Indonesia's ambition to become the world's largest cocoa producer by 2010 could wreak havoc on the global market, even if its beans do not make it into the top grade, analysts said.
Indonesia is at present the world's third largest producer with around 400,000 tonnes a year, way behind the Ivory Coast (1.2 million) and just short of Ghana on 410,000 tonnes.
Now it plans to top the league with a 1.5 million tonne crop of good quality cocoa, but the market fears this could produce a knock-on effect leading to the same oversupply in cocoa as Vietnam triggered in coffee.
"(Indonesia's plan) could have a very negative impact in the market, driving prices down significantly," said one source close to Ghana's cocoa industry in a phone conversation.
"Especially because I guess other countries could then be encouraged to also increase their production higher and then we would have even more cocoa around," the source added.
Cocoa futures prices rallied last week on prospects of a third consecutive supply deficit in the 2002/03 season, based on first estimates of the upcoming crop in West Africa where 70 per cent of the world's cocoa is produced.
A bullish outlook for a commodity generally encourages producers to plant more in an effort to increase their market share.
"It is hard to forecast anything eight years down the road, but if grindings do not grow at the same pace, such an increase in production would force prices down," said an analyst.
Traders and analysts see global grindings, an indicator of consumption, dropping in 2001/02 by an unprecedented eight to 10 per cent to around 2.7 million tonnes.
Estimates for the 2002/03 main crop in Ivory Coast forecast between 920,000 and one million tonnes coming out of this country. Ghana would be putting out 300,000-360,000 tonnes in the main crop.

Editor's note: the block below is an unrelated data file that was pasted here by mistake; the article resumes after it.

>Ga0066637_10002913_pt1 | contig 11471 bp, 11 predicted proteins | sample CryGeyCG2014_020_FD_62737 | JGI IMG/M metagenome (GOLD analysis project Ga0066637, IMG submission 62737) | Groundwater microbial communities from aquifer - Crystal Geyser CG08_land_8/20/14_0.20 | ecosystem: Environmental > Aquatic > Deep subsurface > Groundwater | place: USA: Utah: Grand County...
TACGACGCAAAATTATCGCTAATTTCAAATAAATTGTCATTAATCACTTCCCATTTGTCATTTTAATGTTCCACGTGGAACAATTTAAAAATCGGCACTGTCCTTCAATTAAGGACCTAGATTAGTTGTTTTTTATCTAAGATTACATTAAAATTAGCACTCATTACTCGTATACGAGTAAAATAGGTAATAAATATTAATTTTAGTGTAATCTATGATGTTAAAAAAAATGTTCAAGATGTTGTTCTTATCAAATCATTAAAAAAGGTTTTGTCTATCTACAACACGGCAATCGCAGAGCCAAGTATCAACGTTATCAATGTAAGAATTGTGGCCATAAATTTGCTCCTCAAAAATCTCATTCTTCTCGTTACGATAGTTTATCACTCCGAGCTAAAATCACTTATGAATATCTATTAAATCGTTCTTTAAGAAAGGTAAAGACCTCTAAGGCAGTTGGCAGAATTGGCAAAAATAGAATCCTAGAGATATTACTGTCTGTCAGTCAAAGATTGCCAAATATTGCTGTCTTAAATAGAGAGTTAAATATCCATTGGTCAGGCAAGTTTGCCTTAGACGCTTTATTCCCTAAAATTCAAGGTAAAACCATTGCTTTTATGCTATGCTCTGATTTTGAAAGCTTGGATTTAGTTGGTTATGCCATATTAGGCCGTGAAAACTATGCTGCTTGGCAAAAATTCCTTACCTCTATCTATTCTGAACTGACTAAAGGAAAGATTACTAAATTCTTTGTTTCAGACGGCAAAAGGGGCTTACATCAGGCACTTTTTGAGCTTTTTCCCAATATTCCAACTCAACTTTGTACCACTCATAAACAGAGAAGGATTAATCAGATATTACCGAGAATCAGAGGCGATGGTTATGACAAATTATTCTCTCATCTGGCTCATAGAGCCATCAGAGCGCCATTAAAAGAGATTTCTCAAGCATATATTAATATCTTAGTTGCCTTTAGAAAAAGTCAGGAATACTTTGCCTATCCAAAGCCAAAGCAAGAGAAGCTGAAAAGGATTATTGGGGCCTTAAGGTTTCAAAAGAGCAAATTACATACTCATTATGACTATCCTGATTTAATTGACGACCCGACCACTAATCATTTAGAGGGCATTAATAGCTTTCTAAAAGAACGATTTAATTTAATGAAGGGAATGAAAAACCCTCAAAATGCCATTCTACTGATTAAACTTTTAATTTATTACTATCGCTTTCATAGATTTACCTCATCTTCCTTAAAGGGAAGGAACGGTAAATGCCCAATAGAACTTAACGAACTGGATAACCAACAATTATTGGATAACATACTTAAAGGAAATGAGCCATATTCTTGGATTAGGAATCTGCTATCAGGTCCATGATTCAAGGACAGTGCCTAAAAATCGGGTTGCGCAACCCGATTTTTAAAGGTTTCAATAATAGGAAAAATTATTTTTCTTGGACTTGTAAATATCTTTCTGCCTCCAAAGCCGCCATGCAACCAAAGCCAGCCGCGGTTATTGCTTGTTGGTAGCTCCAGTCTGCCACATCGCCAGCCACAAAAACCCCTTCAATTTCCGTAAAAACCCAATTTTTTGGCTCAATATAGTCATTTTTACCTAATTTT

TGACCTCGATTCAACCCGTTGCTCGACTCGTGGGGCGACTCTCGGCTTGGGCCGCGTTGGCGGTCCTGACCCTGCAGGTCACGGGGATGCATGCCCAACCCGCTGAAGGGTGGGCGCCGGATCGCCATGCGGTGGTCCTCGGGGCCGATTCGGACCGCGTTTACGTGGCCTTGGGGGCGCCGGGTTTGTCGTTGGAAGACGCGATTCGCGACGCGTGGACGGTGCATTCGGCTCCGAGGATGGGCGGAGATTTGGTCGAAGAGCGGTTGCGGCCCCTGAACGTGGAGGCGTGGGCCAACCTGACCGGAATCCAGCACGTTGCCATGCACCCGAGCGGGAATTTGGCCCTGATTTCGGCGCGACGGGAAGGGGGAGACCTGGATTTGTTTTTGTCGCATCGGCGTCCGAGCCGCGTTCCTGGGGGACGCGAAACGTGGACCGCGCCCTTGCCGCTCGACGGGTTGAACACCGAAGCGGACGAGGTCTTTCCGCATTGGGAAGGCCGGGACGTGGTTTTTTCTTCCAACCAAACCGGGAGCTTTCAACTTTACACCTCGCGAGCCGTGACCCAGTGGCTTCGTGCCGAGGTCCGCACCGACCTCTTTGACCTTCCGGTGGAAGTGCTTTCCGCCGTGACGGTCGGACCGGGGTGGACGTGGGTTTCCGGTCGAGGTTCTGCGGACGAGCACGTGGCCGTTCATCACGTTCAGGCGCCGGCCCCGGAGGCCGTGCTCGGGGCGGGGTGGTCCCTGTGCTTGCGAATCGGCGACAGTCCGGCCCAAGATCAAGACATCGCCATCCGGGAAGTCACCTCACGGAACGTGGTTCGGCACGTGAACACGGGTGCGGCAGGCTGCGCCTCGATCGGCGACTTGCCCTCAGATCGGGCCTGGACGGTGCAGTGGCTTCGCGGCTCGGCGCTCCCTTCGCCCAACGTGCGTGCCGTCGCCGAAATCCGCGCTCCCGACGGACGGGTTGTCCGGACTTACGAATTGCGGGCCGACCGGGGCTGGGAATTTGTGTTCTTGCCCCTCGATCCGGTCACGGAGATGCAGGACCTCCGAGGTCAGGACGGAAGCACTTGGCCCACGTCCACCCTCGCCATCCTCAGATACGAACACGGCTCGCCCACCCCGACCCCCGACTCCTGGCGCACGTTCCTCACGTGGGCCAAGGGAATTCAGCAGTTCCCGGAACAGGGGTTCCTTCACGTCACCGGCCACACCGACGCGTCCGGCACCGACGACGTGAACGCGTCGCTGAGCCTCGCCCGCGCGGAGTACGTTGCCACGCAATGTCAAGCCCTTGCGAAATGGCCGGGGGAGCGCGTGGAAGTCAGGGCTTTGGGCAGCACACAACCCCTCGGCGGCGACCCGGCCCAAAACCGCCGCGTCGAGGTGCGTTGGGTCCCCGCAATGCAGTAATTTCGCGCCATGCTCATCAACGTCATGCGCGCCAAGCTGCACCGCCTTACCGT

In fact, to count on 1.5 million tonnes more from Indonesia eight years down the road is to take the most optimistic production outlook. Indonesia plans to harvest them through an expansion in plantations and high-yielding hybrid clones.
"They would have to start planting immediately for that amount of volume to come on stream by then," said one analyst.
It takes between three and five years before a cocoa tree starts producing and between five and seven before it reaches its output peak.
Although increasing cocoa production seems the right thing to do given the current margins, getting higher-quality fermented cocoa could prove more tricky.
Indonesian farmers traditionally prefer to rush into cashing in their beans instead of waiting for the pods to ferment, which improves cocoa quality and raises the premium they get paid.
"If we have a period of structural deficit like this, where in a normal year there is less cocoa grown than is consumed, and prices therefore maintain this level or higher, the incentive to produce cocoa would be immense," said an analyst.
"(But) when prices are high, the markets will provide farmers with a decent income and therefore the incentive to produce a better quality may be lower," the analyst added. When the Indonesian Cocoa Association (Askindo) announced its expansion plan last week it was reluctant to talk about a strategy to encourage better quality beans among farmers. "About quality, I have doubts because ...traditionally (the Indonesians) are a source of low quality beans," said the Ghana source.
While most of the cocoa countries produce fermented cocoa with the exception of the Dominican Republic, only five per cent of Indonesia's cocoa exports are fermented beans.